Obama to visit Connecticut in gun push

President Obama will travel to Connecticut on Monday in his latest effort to push the Senate to act on a set of new gun-control proposals, according to a published report.

The president will speak at the University of Hartford, just an hour north of the site of last year's deadly elementary school shooting. The Associated Press reported that some families of victims of the shooting, which left 20 children and six educators dead, will be in attendance.

"He will continue asking the American people to join him in calling on Congress to pass common- sense legislation to reduce gun violence," White House press secretary Jay Carney said Tuesday.

The administration has intensified efforts to build momentum for the gun package ahead of a planned Senate vote following the Easter recess. On Wednesday, Obama will travel to Colorado and visit the site of the Aurora, Colo. movie theater shooting. Families of victims of gun violence, including some who died in the Newtown shooting, also attended the White House Easter Egg Roll on Monday.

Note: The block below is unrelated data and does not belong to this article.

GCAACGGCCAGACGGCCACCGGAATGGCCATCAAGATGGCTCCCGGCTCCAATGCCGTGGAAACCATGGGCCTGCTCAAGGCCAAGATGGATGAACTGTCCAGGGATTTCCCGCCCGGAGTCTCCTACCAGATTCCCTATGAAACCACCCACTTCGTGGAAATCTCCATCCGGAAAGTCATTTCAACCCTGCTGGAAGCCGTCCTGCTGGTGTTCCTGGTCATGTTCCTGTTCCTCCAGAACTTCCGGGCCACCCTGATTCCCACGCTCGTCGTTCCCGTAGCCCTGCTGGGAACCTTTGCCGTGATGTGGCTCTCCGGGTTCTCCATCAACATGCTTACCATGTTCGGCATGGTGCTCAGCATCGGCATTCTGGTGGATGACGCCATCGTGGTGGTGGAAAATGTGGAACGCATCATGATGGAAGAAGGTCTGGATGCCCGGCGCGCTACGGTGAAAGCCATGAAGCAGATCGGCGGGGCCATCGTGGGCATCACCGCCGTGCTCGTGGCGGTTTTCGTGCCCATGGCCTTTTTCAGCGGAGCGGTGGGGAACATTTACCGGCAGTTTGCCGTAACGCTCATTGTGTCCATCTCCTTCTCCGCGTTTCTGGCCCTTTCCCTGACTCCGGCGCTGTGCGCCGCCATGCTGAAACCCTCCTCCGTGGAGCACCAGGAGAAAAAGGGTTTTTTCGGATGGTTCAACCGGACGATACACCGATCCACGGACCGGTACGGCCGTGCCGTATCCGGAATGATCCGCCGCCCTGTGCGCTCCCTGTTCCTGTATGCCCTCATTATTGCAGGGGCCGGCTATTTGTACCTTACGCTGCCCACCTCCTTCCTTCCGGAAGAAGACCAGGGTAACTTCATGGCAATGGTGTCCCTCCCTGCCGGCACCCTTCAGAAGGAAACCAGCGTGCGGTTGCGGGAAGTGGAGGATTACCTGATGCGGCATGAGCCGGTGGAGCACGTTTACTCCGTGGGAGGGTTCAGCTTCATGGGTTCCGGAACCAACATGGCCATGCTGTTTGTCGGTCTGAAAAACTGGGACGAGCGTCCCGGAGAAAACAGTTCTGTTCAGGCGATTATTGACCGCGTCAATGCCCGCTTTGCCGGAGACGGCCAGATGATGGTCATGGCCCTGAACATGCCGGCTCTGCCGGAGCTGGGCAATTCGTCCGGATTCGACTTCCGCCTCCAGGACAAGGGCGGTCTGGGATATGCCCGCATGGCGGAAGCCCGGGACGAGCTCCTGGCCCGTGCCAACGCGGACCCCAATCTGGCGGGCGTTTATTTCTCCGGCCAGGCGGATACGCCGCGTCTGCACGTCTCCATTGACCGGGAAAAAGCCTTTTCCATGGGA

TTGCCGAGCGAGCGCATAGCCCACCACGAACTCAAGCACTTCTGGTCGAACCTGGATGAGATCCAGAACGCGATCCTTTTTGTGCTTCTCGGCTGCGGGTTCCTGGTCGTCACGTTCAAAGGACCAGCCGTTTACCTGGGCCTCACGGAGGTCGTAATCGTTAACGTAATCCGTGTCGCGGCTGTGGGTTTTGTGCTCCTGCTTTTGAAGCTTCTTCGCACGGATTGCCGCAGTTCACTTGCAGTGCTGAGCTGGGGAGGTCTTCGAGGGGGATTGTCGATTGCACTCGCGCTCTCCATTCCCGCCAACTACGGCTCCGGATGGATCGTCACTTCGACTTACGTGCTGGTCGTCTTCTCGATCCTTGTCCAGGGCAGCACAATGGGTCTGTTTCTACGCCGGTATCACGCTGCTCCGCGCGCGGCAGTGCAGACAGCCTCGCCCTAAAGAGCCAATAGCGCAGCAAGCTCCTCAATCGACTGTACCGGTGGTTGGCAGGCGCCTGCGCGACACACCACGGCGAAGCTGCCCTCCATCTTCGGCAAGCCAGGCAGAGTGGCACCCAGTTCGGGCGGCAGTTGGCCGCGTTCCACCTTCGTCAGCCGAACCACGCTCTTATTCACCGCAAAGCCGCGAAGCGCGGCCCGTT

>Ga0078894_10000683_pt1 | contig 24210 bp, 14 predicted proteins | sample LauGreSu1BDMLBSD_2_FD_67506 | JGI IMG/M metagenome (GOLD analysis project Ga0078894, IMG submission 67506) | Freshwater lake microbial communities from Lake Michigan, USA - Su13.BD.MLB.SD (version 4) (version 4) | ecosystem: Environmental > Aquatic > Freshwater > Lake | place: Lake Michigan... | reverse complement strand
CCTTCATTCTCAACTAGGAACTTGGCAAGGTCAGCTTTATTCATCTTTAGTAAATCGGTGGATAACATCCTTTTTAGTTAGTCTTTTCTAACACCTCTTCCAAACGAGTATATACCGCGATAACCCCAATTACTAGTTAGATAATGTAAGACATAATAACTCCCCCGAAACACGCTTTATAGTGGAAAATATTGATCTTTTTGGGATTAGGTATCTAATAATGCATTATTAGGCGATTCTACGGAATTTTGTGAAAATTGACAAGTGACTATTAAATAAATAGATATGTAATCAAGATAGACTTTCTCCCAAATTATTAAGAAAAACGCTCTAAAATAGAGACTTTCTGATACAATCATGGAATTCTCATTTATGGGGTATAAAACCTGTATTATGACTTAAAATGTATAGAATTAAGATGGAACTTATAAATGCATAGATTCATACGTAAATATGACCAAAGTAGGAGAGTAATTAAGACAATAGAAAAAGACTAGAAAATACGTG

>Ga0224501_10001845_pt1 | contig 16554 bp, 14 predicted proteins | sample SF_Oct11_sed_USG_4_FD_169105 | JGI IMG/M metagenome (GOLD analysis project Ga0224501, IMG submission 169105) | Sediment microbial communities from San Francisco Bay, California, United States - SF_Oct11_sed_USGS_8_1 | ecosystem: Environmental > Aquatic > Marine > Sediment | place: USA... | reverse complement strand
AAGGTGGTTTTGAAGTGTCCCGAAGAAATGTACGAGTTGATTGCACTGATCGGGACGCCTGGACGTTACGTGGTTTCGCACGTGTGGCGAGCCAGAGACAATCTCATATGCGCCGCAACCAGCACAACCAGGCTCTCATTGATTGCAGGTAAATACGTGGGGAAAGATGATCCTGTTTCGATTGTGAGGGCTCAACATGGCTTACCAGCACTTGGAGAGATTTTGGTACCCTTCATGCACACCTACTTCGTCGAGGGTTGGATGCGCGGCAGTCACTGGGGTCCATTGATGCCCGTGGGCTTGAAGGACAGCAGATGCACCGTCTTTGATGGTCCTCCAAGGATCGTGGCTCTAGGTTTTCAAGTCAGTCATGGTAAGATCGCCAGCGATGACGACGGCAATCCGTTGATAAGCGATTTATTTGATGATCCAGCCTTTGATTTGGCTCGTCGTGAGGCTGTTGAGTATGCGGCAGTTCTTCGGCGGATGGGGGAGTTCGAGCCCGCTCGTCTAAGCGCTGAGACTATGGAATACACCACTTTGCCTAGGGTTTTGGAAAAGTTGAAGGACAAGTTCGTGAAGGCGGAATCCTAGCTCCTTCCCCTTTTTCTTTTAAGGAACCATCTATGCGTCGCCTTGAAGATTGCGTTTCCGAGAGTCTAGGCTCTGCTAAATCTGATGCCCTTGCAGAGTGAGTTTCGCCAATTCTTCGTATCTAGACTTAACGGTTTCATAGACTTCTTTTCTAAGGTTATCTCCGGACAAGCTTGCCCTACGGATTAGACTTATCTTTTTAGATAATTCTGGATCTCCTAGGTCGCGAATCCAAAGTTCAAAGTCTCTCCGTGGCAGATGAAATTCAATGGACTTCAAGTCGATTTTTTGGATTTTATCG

At an event last week at the White House, Obama marked 100 days from the Newtown shooting by urging the Senate to approve new gun controls. The legislation would expand background checks on firearm purchases, create new penalties on straw purchases and include new funding for school security.

The bill will not include other aspects of the plan introduced by the president in the aftermath of the Newtown shooting, including the renewal of an assault weapons ban or limits on magazine capacity — although Senate Majority Leader Harry Reid (D-Nev.) has pledged to allow a vote on those provisions as an amendment.

“Tears aren't enough. Expressions of sympathy aren't enough. Speeches aren't enough,” Obama said.

“We've cried enough. We've known enough heartbreak. What we're proposing isn't radical. It isn't taking anybody's gun rights. It's something that, if we are serious, we will do.”

On Tuesday, Carney said the president's events shouldn't be read as concern that momentum was stalling out in Congress, but rather an acknowledgment that any new gun controls would be tough.

"The proposition itself was a challenging one for all the reasons that we understand about, you know, the efforts of the past to address gun violence through common sense legislation or other means," Carney said. "You know, this is not easy stuff, and the president has been clear about that from the beginning, but that is not an excuse not to do everything we can to make it happen."

Updated at 3:03 p.m.